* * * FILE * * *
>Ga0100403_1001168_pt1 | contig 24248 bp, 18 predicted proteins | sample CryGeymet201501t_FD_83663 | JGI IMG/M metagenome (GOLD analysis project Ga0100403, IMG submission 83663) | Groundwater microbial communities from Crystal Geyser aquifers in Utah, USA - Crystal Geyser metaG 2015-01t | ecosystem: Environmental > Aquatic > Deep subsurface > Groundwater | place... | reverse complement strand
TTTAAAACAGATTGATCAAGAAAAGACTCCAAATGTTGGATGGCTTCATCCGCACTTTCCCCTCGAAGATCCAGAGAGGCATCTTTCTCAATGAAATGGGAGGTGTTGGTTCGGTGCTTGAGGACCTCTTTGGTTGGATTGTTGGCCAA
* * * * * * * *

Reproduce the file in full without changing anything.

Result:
>Ga0100403_1001168_pt1 | contig 24248 bp, 18 predicted proteins | sample CryGeymet201501t_FD_83663 | JGI IMG/M metagenome (GOLD analysis project Ga0100403, IMG submission 83663) | Groundwater microbial communities from Crystal Geyser aquifers in Utah, USA - Crystal Geyser metaG 2015-01t | ecosystem: Environmental > Aquatic > Deep subsurface > Groundwater | place... | reverse complement strand
TTTAAAACAGATTGATCAAGAAAAGACTCCAAATGTTGGATGGCTTCATCCGCACTTTCCCCTCGAAGATCCAGAGAGGCATCTTTCTCAATGAAATGGGAGGTGTTGGTTCGGTGCTTGAGGACCTCTTTGGTTGGATTGTTGGCCAA